import arrow

d1 = arrow.get('1948-12-13')

print(d1.weekday())
print(d1.format('dddd'))

The code example gets the weekday of '1948-12-13'.

$ ./weekday.py 
0
Monday

On 12th of December 1948, it was Monday.

Shifting time

The shift() method is used to shift time.

shifting.py
#!/usr/bin/python3

import arrow

now = arrow.now()

print(now.shift(hours=5).time())
print(now.shift(days=5).date())

print(now.shift(years=-8).date())

The example computes the current local time and shifts it three times.

print(now.shift(hours=5).time())

We shift the time forward by five hours.

print(now.shift(days=5).date())

We shift the date by five days forward.

print(now.shift(years=-8).date())

Here, we shift the date by eight years backward.

$ ./shifting.py 
03:44:23.100887
2017-09-07
2009-09-02

This is the output.

Daylight saving time

Daylight saving time (DST) is the practice of advancing clocks during summer months so that evening daylight lasts longer. The time is adjusted forward one hour in the beginning of spring and adjusted backward in the autumn to standard time.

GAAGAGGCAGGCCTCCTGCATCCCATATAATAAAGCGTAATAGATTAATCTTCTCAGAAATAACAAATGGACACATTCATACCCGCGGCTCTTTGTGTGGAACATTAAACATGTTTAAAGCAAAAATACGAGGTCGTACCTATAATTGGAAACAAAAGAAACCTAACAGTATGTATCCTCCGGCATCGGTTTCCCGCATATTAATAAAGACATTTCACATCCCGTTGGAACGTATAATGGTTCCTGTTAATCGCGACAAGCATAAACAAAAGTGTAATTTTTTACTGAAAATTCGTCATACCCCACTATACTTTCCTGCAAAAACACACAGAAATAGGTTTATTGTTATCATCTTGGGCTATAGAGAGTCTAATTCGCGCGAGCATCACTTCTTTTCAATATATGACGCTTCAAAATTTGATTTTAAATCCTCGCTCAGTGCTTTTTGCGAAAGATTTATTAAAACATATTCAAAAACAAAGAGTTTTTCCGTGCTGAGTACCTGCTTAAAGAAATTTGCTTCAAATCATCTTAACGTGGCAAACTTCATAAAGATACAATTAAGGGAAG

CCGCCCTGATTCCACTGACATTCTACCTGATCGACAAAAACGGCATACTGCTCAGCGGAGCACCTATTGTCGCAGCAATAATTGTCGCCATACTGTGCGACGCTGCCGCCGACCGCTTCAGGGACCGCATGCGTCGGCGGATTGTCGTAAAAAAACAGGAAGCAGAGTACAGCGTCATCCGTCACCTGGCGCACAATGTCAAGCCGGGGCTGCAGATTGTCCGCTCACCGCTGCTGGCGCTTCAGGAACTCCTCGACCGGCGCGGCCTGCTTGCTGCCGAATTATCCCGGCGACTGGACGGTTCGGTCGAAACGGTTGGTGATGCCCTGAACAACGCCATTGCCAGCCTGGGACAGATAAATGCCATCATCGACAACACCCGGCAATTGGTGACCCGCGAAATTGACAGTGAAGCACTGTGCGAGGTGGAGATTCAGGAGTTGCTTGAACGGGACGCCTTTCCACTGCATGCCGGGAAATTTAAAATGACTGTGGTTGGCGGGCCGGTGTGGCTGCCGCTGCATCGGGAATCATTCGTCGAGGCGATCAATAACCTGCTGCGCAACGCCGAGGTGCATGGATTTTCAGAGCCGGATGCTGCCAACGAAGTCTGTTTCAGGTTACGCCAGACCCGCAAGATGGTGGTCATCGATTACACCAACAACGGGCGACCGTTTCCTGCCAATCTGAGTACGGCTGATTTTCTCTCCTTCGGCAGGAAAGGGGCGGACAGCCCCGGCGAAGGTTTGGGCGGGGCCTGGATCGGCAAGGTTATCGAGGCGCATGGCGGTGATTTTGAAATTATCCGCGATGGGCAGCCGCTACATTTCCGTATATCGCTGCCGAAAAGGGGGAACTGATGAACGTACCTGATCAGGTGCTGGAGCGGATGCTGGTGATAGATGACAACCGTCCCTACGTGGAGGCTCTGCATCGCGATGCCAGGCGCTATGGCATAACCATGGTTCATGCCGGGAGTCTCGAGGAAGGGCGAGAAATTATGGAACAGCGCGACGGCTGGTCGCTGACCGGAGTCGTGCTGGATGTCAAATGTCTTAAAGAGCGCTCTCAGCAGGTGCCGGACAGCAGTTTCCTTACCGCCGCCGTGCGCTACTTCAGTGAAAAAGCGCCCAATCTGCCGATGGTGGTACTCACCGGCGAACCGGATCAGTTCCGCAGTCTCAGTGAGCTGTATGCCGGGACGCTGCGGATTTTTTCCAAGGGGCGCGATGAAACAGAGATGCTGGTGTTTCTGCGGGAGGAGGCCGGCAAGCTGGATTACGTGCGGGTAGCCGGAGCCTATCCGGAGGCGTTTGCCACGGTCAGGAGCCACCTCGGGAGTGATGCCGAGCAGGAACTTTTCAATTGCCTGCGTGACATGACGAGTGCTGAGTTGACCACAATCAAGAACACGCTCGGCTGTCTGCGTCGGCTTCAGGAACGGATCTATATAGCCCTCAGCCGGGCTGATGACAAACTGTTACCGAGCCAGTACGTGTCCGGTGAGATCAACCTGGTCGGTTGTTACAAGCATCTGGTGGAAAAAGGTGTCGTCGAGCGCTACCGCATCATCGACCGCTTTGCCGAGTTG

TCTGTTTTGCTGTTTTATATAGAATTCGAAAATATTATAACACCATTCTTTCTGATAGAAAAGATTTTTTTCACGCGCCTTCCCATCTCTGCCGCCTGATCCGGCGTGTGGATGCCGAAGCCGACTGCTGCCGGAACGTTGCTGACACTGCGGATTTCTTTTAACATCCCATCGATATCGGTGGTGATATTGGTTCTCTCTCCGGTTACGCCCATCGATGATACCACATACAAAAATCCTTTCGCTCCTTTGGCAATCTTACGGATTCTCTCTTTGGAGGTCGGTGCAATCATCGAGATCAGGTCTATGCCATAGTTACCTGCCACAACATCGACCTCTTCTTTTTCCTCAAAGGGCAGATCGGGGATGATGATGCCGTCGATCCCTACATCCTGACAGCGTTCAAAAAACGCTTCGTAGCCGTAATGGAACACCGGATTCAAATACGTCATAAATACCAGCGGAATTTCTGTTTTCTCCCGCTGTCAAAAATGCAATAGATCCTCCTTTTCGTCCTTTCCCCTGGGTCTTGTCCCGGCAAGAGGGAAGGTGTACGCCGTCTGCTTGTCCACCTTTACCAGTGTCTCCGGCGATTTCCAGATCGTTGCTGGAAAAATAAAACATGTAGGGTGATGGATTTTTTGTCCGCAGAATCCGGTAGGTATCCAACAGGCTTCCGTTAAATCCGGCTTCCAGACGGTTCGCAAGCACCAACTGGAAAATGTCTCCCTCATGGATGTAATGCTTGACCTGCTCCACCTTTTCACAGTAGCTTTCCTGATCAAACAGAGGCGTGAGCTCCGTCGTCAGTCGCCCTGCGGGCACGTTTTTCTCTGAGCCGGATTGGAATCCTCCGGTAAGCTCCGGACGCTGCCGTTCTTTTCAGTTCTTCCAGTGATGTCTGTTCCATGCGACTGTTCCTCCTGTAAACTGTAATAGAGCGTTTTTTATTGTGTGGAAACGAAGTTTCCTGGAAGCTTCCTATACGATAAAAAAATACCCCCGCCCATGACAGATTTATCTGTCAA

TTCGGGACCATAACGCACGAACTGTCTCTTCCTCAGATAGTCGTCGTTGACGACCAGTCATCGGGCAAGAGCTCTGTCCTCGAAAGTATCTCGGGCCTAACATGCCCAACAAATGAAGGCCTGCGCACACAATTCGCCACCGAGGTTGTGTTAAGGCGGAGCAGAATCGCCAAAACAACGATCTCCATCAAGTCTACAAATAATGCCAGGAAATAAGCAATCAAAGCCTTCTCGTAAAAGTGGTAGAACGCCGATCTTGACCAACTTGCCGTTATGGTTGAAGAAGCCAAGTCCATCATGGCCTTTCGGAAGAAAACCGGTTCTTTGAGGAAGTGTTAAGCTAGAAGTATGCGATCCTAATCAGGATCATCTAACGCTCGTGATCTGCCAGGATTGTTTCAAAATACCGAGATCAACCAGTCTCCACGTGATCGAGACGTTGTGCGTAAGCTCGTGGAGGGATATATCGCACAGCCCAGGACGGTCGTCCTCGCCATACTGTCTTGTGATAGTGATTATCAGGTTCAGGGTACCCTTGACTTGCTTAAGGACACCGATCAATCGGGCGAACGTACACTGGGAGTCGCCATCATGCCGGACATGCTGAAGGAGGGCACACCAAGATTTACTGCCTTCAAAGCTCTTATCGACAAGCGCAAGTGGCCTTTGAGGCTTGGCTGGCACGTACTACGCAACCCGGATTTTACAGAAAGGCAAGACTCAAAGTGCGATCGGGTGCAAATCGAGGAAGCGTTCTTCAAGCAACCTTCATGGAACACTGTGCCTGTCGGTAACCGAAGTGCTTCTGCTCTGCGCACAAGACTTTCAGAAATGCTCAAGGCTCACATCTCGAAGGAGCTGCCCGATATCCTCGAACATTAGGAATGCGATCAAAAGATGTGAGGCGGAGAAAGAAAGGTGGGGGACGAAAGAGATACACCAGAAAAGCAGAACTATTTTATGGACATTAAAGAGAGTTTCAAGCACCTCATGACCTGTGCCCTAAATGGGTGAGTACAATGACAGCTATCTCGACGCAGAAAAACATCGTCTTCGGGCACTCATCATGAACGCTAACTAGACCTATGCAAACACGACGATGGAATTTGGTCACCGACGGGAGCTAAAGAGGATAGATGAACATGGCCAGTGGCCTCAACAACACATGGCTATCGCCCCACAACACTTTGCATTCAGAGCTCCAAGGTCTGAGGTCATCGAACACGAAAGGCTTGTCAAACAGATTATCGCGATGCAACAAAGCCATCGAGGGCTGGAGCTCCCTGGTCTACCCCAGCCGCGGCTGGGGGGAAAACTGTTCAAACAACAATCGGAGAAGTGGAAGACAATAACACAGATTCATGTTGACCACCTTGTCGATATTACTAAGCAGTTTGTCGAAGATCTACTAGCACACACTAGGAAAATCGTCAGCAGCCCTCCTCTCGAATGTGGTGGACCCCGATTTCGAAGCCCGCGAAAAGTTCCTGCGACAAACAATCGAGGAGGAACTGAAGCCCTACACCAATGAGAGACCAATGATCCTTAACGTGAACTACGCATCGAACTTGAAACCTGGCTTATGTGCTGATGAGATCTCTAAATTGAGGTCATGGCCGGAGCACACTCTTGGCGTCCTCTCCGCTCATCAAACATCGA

daylightsaving.py.py
#!/usr/bin/python3

import arrow

now = arrow.now()

print(now.format("YYYY-MM-DD HH:mm:ss ZZ"))
print(now.dst())

The example shows daylight saving time with dst().

$ ./daylightsaving.py 
2017-09-02 22:46:37 +02:00
1:00:00

The output shows that the local time was adjusted by one hour.

Humanizing date and time

On social web sites we can often see terms such as 'an hour ago' or '5 min ago', which provide quick information for humans about when the post was created or modified. Arrow contains a humanize() method to create such terms.

humanize.py
#!/usr/bin/python3

import arrow

now = arrow.now()

d1 = now.shift(minutes=-15).humanize()
print(d1)

d2 = now.shift(hours=5).humanize()
print(d2)

The example humanizes two dates.

$ ./humanizing.py 
15 minutes ago
in 4 hours

This is the output.

In this tutorial, we have worked with date and time in Python with the arrow module.